But it seems like just yesterday that I was in the San Antonio office and Boyd was throwing an irrational tantrum about something. John Boyd was one of the first bookers I ever worked with and one of the oddest individuals I ever met in this business.

When the best teams of the 80s are listed, Boyd and Luke Williams probably aren’t mentioned, but they should be. The Sheepherders were pure violence. They drew money in Alabama and were the perfect heel combination to work with the recently formed combination of Steve Keirn and Stan Lane in Tennessee.

I first hooked up with Jonathan Boyd in Texas in the mid-80s. Joe Blanchard had just brought me into the San Antonio office and Luke Williams was booking. Boyd was his assistant.

Rather than giving the typical chronological bio and "wasn't he great" platitudes, here are some stories that demonstrate what made this man unique, even in the context of the wrestling business.

John Boyd was the only guy I ever knew that had a DeLorean automobile. It was only fitting that Boyd would own a car that would have such a strange albeit short history. Boyd's wrestling career was thought to be over when he was involved in a horrible automobile accident that wrecked his back and broke his legs. Not only did Boyd rehabilitate to the point he could walk; he resumed his wrestling career. It was a testament to both his toughness and his dedication to the wrestling business.

There wasn't a line Boyd wouldn't cross to draw heat. Boyd's interviews were effective. They were nastier than they were clever, but they were effective. Joe Blanchard was promoting San Antonio and his hip had deteriorated to the point he walked with a pronounced limp. Boyd was managing all the heels in the territory and was barely off crutches. They wrestled each other on television to further an angle. Boyd delighted in referring to the match on television as, "Cripple vs. Cripple." Boyd's heat came from being anti-American. On one interview, he was doing his tirade about how much he hated America and we had to edit out his comment: "And I hope all your babies die."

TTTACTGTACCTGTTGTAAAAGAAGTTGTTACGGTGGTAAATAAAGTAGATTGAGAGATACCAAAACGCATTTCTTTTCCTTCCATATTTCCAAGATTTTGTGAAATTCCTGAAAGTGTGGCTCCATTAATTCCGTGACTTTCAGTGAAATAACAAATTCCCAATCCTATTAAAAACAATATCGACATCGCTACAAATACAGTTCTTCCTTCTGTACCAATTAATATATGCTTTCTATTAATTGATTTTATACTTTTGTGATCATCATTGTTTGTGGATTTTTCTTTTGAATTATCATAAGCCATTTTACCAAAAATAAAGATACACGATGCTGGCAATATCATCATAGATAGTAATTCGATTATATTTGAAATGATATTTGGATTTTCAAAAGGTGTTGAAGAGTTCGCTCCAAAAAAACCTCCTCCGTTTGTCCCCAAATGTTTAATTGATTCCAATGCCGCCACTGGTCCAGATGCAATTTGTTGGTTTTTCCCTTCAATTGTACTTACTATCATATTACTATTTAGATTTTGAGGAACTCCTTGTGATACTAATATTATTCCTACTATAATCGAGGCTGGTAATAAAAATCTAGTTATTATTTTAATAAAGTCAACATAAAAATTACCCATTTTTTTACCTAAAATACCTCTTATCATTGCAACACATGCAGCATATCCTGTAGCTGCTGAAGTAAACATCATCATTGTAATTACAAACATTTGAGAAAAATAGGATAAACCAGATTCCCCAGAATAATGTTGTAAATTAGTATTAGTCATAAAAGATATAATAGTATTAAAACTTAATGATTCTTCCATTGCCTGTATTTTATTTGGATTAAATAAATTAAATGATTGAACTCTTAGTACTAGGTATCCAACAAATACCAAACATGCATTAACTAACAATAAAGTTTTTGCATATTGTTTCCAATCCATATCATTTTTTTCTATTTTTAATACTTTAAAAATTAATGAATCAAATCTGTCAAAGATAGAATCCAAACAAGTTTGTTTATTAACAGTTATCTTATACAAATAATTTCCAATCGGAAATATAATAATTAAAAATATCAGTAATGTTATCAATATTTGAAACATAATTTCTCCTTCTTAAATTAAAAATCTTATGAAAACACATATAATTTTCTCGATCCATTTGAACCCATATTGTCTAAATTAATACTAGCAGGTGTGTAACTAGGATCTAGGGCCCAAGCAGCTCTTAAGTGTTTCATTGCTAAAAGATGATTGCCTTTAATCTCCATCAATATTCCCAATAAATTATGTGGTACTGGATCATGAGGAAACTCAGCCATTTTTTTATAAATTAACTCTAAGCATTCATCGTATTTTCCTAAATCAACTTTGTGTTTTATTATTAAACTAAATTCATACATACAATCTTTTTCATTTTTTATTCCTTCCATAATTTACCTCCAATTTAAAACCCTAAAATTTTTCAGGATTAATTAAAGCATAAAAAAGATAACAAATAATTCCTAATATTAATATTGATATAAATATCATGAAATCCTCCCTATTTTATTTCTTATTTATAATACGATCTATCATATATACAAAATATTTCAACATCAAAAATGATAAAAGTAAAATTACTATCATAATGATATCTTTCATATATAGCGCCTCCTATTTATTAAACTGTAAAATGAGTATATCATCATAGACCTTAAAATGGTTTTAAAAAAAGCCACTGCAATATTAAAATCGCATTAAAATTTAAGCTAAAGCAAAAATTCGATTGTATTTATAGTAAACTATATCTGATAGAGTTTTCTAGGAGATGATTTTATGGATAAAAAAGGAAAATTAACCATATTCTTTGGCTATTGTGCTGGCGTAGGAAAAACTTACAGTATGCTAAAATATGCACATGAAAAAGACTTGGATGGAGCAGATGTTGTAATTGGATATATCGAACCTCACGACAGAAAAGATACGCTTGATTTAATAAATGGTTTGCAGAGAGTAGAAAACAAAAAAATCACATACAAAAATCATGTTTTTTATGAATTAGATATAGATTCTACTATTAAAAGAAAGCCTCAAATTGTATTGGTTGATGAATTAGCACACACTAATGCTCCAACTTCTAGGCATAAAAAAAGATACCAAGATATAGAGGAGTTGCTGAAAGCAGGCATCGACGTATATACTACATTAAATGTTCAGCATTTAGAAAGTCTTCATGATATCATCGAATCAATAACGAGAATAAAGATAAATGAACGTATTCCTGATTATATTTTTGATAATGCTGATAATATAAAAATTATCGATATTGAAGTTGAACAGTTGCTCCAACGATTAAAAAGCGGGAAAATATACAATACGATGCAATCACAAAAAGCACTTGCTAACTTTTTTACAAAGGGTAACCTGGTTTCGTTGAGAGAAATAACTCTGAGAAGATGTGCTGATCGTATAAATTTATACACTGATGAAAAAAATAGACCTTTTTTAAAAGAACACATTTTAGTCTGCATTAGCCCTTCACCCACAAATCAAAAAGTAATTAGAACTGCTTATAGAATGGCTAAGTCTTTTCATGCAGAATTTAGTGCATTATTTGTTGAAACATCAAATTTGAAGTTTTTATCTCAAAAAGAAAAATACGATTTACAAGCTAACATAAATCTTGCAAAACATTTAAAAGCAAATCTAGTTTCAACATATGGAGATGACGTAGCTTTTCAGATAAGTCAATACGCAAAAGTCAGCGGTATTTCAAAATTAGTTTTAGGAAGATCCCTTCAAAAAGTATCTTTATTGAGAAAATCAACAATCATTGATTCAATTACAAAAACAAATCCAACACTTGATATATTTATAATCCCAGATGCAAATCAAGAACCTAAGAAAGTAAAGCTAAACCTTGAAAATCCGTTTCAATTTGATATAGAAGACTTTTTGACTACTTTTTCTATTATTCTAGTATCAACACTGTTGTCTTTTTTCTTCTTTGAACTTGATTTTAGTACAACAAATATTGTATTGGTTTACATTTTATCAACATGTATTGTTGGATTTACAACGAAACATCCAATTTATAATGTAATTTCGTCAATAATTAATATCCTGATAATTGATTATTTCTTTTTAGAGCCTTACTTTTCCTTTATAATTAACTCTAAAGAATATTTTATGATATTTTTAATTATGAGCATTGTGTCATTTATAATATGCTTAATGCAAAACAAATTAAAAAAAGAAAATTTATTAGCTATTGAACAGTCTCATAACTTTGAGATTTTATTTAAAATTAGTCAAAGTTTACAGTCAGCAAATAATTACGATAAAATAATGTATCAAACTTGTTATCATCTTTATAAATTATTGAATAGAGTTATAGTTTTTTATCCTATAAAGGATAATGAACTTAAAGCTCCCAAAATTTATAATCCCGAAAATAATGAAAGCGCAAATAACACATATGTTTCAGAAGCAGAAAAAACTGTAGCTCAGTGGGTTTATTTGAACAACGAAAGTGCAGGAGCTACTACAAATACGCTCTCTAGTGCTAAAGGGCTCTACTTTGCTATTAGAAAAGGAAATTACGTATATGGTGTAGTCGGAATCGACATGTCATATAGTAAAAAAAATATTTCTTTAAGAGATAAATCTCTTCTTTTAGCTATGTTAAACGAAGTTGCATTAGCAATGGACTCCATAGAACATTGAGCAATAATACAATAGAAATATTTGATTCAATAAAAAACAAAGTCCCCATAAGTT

How tough were John Boyd and Scott Casey? I'll never forget a match these two had in Corpus Christi, TX. They were wrestling a barbwire match with the ring ropes being completely encircled with barbwire. At one point, Boyd told Casey to throw him out of the ring. Casey hesitated at first, but Boyd insisted. Boyd was thrown through the barbwire onto the floor. Boyd then had to climb through the barbwire back into the ring. Not to be outdone, Casey insisted on taking the same bump. You could actually hear the crowd grimace.